Journey From Data Into Instruction: How Teacher Teams Engage in Data-Driven Inquiry
Barmore, Johanna M.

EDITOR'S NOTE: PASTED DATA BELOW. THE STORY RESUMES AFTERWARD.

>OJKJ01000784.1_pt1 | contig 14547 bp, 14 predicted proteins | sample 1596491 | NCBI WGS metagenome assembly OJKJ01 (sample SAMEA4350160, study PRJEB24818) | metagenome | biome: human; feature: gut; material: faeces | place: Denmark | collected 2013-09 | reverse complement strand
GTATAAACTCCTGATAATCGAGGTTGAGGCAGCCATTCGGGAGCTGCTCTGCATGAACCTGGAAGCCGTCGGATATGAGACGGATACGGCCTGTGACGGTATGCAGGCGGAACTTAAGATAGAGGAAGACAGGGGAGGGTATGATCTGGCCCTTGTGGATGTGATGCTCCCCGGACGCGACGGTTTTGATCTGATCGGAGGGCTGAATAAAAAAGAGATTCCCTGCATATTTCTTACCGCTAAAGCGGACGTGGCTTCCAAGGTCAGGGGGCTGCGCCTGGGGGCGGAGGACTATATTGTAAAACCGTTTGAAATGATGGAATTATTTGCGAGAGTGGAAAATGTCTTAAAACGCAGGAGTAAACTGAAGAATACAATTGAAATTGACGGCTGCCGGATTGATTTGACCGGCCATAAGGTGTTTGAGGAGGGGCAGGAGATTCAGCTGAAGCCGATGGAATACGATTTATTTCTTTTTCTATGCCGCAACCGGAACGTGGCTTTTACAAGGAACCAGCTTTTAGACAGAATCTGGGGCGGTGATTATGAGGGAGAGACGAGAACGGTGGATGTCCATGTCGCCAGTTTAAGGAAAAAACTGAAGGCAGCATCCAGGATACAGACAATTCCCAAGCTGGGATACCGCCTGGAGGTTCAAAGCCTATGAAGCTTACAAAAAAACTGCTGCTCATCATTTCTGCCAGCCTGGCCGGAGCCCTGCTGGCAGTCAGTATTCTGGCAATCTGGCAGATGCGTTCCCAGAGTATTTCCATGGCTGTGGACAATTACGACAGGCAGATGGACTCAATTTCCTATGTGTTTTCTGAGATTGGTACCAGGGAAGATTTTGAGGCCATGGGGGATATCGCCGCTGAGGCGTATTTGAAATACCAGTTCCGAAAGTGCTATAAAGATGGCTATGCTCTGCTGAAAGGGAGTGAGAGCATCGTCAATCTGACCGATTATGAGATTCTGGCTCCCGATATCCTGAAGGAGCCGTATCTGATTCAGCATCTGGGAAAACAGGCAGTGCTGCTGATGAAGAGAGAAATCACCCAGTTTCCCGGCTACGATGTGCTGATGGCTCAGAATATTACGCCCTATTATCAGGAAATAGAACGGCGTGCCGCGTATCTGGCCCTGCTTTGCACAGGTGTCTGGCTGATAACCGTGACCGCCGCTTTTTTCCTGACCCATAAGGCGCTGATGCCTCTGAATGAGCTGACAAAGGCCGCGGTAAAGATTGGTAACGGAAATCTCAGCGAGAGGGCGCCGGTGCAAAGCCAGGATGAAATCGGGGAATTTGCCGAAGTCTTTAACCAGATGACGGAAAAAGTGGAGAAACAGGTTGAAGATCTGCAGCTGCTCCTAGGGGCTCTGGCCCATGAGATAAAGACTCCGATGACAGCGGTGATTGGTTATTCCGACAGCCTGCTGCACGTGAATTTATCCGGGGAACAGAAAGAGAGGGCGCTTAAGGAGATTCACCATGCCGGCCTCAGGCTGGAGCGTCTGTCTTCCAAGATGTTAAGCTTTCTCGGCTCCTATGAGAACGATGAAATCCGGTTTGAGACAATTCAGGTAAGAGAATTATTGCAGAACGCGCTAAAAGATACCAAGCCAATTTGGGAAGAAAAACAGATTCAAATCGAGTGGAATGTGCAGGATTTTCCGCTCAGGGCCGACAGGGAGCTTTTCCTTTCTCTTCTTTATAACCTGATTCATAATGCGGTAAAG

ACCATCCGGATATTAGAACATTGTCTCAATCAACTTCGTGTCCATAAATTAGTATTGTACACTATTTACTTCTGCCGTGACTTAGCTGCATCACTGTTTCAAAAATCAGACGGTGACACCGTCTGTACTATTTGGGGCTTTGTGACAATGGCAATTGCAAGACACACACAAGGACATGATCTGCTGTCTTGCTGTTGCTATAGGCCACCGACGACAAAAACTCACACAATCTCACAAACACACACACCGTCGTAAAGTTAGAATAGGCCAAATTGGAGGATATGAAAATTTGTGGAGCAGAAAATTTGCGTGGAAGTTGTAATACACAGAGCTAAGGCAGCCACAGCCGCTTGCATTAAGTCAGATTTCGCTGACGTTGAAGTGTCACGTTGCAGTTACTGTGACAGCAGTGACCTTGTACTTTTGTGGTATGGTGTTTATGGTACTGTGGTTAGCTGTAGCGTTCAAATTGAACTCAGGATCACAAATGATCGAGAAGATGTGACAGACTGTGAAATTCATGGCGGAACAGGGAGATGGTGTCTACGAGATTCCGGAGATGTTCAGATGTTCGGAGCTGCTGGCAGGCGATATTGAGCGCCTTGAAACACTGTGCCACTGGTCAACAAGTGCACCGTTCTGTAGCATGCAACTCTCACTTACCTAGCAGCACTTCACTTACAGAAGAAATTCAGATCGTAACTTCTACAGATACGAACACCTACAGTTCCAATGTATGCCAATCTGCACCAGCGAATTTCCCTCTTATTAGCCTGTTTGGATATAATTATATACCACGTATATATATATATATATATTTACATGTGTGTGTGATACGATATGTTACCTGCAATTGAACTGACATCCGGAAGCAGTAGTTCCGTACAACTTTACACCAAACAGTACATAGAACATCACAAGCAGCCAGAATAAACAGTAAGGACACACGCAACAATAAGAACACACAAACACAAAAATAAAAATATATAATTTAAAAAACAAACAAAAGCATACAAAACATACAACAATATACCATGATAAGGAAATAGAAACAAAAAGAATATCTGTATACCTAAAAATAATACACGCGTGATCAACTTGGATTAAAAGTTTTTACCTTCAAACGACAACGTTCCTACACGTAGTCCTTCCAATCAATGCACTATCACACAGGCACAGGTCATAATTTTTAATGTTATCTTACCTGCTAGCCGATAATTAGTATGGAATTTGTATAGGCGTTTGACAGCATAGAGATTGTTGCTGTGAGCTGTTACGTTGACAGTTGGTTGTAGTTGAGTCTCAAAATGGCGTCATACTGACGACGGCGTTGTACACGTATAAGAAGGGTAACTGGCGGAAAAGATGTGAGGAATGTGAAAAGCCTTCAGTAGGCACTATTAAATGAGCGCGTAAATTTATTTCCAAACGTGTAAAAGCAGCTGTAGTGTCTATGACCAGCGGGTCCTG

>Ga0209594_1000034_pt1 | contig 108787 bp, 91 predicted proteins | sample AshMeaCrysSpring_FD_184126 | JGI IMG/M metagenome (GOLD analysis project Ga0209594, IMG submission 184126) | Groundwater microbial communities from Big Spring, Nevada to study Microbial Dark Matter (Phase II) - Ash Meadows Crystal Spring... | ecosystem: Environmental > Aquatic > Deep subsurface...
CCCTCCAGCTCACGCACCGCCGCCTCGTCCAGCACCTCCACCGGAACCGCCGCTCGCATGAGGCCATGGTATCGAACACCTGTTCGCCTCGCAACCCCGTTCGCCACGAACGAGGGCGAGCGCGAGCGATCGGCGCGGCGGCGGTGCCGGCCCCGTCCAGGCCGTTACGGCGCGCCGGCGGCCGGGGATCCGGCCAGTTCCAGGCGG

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AbstractIncreasingly U.S policy-makers and K - 12 schools are adopting data-driven improvement interventions believing that such initiatives support both student and teacher learning. While widespread, studies examining the impact of such data-driven inquiry programs are decidedly mixed, raising questions about what teachers actually do when discussing data. To address this, I followed three teaching teams engaged in data inquiry in order to understand the individual and shared cognitive processes through which teachers make sense of student data to identify gaps in learning and consequently determine instructional responses. In the first paper, I explore how teachers make sense of student data to identify student-learning challenges. I find one team engaged in strategic data use characterized by a precise focus, methodical data collection, and evidenced-based analysis. This process was supported by the team’s deep knowledge of learning targets, high expectations for students and evidence-based discourse about data. In contrast, the second team was unable to devise a rigorous data collection plan and the third team lacked a clear focus for their inquiry. In the second paper, I unpack how teachers plan instruction in response to gaps in student learning noticed in data. For all three teams, I find that collaboration around instructional responses to data operated like a market place: teachers brainstormed ideas together but made individual decisions about what to transport into their classrooms. Furthermore, teachers’ choices were constrained by their shared instructional repertoire. As a result, data inquiry appeared to facilitate teachers targeting instruction to match student needs but did not appear to promote teachers learning new instructional approaches.
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